Looking almost like a film set for a historical drama, the main exhibit here is a life-size reconstruction of an early nineteenth-century neighorhood on the banks of the Sumida River, filled with shops, warehouses, private houses, and even a canal with a traditionally built boat. There are eleven buildings in all, and you can take off your shoes and wander around inside them to get a glimpse of what daily life might have looked like in that era. [Show more]
One of the biggest and best aquariums in the Tokyo metropolitan area, Enoshima Aquarium is located right on the beach next to Enoshima Island and is home to more than 20,000 marine animals. [Show more]
This repurposed former train station (Manseibashi, last used in 1943) has been beautifully transformed into a niche shopping complex, housing a handful of upscale interior and design stores, cafes, restaurants and other shops. Part of the original station platform can be seen on the second floor, and original staircases dating from 1912 and 1935 have been preserved. [Show more]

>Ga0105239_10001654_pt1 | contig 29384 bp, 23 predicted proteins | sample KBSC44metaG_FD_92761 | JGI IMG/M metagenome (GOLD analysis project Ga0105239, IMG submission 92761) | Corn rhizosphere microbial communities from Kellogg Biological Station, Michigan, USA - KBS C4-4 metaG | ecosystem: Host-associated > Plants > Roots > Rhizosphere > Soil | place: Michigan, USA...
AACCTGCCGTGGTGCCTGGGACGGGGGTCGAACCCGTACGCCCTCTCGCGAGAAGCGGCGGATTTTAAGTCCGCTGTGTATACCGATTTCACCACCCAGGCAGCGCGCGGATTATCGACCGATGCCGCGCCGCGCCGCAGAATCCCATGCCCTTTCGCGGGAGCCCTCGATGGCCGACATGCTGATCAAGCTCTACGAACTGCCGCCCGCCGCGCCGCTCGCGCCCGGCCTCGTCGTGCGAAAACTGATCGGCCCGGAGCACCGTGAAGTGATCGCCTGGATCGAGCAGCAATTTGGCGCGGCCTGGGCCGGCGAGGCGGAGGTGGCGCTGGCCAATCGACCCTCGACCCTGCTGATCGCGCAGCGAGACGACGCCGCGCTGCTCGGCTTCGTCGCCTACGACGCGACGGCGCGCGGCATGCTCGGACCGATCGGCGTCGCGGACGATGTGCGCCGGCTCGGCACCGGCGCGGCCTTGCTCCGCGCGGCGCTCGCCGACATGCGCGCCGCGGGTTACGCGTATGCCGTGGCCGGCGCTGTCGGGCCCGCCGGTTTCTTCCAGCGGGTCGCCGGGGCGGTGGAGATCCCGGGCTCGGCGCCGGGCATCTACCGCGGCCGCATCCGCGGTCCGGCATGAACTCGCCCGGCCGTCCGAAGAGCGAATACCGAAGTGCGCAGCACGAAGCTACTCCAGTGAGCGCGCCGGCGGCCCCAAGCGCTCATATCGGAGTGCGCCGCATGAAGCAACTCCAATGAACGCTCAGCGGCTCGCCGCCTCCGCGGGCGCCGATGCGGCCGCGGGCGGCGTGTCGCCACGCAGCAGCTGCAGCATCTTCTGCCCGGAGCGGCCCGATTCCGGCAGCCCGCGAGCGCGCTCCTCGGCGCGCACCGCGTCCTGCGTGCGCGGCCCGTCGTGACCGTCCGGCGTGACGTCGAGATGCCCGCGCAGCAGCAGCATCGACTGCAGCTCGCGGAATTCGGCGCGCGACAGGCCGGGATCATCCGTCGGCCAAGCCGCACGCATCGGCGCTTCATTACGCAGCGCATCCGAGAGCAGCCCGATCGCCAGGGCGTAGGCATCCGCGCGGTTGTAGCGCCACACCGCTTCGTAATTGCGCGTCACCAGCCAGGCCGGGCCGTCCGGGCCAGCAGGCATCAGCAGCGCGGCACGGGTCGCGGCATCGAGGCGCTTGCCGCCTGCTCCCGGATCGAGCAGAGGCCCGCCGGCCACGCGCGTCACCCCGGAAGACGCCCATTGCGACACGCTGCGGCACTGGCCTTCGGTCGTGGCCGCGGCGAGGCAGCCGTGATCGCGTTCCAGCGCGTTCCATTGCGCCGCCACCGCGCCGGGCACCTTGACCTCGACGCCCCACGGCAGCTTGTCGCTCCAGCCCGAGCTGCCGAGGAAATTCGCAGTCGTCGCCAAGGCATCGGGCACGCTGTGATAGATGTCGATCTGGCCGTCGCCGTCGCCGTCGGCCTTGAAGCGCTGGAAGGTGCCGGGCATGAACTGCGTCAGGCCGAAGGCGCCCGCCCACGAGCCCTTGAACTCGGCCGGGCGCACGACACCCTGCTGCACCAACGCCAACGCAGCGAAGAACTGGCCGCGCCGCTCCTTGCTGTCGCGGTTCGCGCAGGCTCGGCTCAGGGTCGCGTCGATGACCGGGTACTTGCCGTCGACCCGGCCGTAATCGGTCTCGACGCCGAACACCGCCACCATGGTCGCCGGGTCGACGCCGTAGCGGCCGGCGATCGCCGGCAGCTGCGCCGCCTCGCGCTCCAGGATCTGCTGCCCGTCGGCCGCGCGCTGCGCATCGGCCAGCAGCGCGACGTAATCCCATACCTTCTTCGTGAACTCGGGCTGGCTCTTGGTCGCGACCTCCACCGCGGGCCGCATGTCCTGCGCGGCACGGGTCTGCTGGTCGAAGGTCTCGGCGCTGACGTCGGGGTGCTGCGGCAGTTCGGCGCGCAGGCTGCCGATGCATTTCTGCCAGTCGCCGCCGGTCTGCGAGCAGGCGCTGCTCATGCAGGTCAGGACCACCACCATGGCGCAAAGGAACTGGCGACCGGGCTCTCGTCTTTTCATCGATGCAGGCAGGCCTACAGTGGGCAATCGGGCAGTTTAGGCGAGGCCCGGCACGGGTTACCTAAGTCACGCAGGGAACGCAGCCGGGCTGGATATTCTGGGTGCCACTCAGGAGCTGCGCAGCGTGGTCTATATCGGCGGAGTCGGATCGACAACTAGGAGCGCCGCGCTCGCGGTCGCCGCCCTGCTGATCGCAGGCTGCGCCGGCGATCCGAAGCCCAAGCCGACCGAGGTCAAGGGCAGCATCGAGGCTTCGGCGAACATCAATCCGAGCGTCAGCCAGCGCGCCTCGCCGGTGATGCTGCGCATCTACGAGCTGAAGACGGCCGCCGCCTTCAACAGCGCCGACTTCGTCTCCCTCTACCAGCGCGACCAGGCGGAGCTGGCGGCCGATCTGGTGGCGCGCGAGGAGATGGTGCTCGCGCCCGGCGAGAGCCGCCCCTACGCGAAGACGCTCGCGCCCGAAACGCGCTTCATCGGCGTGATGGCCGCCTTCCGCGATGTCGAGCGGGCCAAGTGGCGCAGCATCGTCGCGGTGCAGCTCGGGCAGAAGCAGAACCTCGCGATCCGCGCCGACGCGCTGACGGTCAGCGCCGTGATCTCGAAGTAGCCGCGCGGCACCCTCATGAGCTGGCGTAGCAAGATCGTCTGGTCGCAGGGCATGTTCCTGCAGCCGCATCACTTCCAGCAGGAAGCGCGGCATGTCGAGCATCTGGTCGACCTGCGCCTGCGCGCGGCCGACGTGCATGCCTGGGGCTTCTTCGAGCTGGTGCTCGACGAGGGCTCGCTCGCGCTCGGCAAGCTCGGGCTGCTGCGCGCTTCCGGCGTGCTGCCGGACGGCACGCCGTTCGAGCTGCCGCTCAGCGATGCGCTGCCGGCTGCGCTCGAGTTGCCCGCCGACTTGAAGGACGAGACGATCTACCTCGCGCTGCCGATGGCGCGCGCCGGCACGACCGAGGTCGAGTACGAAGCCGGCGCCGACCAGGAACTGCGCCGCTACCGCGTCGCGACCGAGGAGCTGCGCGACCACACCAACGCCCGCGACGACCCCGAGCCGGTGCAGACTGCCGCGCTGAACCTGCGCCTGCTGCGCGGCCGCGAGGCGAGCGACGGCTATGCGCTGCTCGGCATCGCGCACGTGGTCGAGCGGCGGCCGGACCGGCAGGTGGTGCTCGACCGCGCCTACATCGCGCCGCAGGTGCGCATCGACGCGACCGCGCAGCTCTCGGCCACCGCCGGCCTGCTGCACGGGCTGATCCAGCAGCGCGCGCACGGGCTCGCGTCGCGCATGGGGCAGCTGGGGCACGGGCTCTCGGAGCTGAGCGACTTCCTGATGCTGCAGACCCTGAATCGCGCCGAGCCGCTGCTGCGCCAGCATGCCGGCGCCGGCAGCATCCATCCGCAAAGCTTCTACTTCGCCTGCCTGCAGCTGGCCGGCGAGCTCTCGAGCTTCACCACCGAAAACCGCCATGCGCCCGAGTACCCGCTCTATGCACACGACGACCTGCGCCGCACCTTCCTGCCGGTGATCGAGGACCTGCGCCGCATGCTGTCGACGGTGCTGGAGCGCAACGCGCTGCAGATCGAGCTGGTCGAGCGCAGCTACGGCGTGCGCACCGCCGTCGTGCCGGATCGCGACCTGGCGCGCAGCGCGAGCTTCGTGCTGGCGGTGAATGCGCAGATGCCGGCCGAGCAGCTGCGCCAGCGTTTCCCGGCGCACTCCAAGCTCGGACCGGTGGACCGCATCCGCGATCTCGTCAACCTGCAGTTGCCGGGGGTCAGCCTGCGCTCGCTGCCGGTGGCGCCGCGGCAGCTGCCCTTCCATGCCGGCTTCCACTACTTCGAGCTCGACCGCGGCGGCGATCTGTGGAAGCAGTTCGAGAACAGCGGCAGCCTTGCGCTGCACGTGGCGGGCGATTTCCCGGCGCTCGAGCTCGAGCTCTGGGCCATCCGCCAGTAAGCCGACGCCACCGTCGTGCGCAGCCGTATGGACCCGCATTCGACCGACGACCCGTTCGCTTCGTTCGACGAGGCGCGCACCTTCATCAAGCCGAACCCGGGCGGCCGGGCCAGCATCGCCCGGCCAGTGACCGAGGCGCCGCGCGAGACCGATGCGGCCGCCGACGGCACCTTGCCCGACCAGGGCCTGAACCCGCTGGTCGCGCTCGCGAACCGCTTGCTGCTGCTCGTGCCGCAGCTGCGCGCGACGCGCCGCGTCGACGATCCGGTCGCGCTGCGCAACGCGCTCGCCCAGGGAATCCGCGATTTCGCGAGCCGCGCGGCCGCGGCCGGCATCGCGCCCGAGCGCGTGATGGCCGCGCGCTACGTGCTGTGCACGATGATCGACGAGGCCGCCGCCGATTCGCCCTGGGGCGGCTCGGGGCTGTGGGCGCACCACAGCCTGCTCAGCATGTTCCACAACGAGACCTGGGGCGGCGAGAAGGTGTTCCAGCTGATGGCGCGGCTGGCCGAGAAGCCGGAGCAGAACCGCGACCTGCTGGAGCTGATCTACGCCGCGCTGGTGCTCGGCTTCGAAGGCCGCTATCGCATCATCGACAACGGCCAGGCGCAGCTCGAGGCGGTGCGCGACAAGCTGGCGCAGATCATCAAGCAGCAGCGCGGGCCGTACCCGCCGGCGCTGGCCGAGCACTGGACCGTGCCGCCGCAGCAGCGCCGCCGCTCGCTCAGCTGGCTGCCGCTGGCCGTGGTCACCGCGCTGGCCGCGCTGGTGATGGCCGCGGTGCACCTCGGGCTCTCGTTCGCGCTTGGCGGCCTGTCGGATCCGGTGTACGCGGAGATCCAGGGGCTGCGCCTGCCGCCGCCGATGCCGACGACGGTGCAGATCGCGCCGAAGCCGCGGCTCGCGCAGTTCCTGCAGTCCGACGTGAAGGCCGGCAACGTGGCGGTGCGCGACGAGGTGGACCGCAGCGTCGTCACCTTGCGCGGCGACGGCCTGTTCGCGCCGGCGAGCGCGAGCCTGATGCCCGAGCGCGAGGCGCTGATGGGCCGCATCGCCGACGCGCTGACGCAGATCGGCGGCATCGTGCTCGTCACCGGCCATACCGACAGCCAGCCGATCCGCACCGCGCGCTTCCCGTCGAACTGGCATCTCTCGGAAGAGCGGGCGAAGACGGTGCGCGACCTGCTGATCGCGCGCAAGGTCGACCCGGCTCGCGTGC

Exhibits at this rather large museum feature archeological finds from the area, including a pit dwelling from the Jomon period. There are also collections of swords and armor, pottery and metalware, and famous 16th-century scroll paintings depicting scenes from the medieval war chronicle Taiheiki. [Show more]
This huge 67-hectare park is famous for its Japanese red pines, apricot trees and numerous cherry trees, and it's an especially popular destination during cherry-blossom season in late March. It's also home to several sporting facilities, a free zoo, the Saitama Museum of History and Folklore, and the 2400-year-old Hikawa Shrine. [Venue data]
Collectors and devoted fans of winter weather-themed novelty souvenir items will be interested in this unique cultural resource - the world's only museum devoted to snow globes (aka snowdomes). Hundreds of examples of this much-neglected artform are on display, with motifs generally focusing on sightseeing landmarks at various tourist destinations as well as animals and nature scenes. [Show more]